airports and planes

‘McDonald’s removed the mcrib from its menu so it could suck its own dick’ –@jaynooch

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iBorderCtrl is an AI based lie detector project funded by the European Union’s Horizon 2020. The tool will be used on people crossing borders of some European countries. It officially enables faster border control. It will be tested in Hungary, Greece and Letonia until August 2019 and should then be officially deployed.

The project will analyze facial micro-expressions to detect lies. We really have worries about such a project. For those who don’t have any knowledge on AI and CS, the idea of using a computer to detect lies can sound really good. Computers are believed to be totally objective.

But the AI community knows it is far from being true: biases are nearly omnipresent. We have no idea how the dataset used by iBorderCtrl has been built.

More globally, we have to remind that AI has no understanding of humans (to be honest, it has no understanding at all). It just starts being able to recognize the words we pronounce, but it doesn’t understand their meaning.

Lies rely on complex psychological mechanisms. Detecting them would require a lot more than a simple literal understanding. Trying to detect them using some key facial expressions looks utopian, especially as facial expressions can vary from a culture to another one. As an example, nodding the head usually means “yes” in western world, but it means “no” in countries such as Greece, Bulgaria and Turkey.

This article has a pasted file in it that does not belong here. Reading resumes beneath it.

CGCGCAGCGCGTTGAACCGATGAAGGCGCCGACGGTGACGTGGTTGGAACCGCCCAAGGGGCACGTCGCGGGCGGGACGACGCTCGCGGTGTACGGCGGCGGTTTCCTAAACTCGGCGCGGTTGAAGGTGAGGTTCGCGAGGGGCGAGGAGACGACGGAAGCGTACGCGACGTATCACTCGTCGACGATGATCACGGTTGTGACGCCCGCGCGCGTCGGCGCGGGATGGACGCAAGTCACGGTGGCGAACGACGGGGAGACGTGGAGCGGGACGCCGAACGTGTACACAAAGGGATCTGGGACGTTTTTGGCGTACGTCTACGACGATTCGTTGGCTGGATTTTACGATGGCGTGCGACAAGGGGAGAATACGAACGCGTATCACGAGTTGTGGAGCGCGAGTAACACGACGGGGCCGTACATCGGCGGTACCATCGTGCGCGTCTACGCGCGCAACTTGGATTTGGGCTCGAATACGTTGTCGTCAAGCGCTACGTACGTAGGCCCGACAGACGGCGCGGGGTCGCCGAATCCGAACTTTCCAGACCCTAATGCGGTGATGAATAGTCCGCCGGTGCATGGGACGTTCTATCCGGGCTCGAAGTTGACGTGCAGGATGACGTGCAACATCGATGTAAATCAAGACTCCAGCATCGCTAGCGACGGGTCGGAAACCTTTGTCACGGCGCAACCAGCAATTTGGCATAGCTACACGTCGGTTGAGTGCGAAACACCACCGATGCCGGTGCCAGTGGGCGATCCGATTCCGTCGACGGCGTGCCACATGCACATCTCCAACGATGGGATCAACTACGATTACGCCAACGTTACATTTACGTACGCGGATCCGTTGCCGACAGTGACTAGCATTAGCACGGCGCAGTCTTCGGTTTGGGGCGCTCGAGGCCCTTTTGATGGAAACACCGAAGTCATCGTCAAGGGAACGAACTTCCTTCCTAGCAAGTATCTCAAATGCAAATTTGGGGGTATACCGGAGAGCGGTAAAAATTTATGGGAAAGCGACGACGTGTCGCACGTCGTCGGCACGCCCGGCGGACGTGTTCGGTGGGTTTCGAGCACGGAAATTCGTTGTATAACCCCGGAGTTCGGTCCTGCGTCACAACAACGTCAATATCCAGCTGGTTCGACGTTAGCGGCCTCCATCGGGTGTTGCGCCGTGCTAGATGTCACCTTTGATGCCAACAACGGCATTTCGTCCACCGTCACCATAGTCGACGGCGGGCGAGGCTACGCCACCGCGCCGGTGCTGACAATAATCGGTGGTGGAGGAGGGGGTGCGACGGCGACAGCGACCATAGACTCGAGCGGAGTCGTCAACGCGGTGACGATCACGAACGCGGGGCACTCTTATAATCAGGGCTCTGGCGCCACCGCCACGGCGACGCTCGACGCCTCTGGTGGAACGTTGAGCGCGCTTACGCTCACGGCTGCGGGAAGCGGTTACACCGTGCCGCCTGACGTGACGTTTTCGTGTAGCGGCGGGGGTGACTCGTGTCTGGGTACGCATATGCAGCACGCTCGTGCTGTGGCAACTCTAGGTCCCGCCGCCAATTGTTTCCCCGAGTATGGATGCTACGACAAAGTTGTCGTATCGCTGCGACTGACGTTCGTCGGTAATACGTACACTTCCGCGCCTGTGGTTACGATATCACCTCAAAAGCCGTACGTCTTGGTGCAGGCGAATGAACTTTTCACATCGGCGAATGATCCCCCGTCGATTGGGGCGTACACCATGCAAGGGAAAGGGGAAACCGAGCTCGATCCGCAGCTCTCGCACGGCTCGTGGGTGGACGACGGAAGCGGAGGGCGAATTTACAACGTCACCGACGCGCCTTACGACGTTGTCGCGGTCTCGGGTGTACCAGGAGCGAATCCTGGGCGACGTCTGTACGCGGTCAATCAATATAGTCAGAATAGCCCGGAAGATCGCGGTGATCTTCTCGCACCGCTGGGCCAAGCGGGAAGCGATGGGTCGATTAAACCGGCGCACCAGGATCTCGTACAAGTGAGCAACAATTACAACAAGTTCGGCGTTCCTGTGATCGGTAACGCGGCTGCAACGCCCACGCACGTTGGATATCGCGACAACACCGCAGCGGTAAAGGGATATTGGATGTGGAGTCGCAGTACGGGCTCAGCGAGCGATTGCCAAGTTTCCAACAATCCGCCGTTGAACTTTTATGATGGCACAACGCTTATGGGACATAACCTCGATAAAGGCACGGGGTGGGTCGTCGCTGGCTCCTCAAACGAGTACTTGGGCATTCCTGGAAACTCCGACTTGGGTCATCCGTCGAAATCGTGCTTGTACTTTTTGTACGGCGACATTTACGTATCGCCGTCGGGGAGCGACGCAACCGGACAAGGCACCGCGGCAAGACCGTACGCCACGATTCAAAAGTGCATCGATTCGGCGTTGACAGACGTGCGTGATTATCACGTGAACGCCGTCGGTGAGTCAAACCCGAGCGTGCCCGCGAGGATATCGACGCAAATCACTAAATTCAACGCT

{ ActuIA | Continue reading }

The ‘iBorderCtrl’ AI system uses a variety of ‘at home’ pre-registration systems and real time ‘at the airport’ automatic deception detection systems. Some of the critical methods used in automated deception detection are that of micro-expressions. In this opinion article, we argue that considering the state of the psychological sciences current understanding of micro-expressions and their associations with deception, such in vivo testing is naïve and misinformed. We consider the lack of empirical research that supports the use of micro-expressions in the detection of deception and question the current understanding of the validity of specific cues to deception. With such unclear definitive and reliable cues to deception, we question the validity of using artificial intelligence that includes cues to deception, which have no current empirical support.

{ Security Journal | Continue reading }

ballin’ out of control

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[T]hough air travel is safer than it has ever been, the intervening time has not provided an enormous upgrade of our ability to track aircraft far from land-based radar. […]

[O]ver international waters, air traffic controllers have no real-time knowledge of where planes are—they rely on flight plans, radio contact with pilots, and a system called ACARS that provides what is effectively text-message communication between planes and ground stations. […]

In 2010, the FAA mandated that all US aircraft would need to use a system called ADS-B, which means “Automatic Dependent Surveillance—Broadcast.” Essentially, by 2020, aircraft are required to broadcast their location, derived from GPS, each second. […]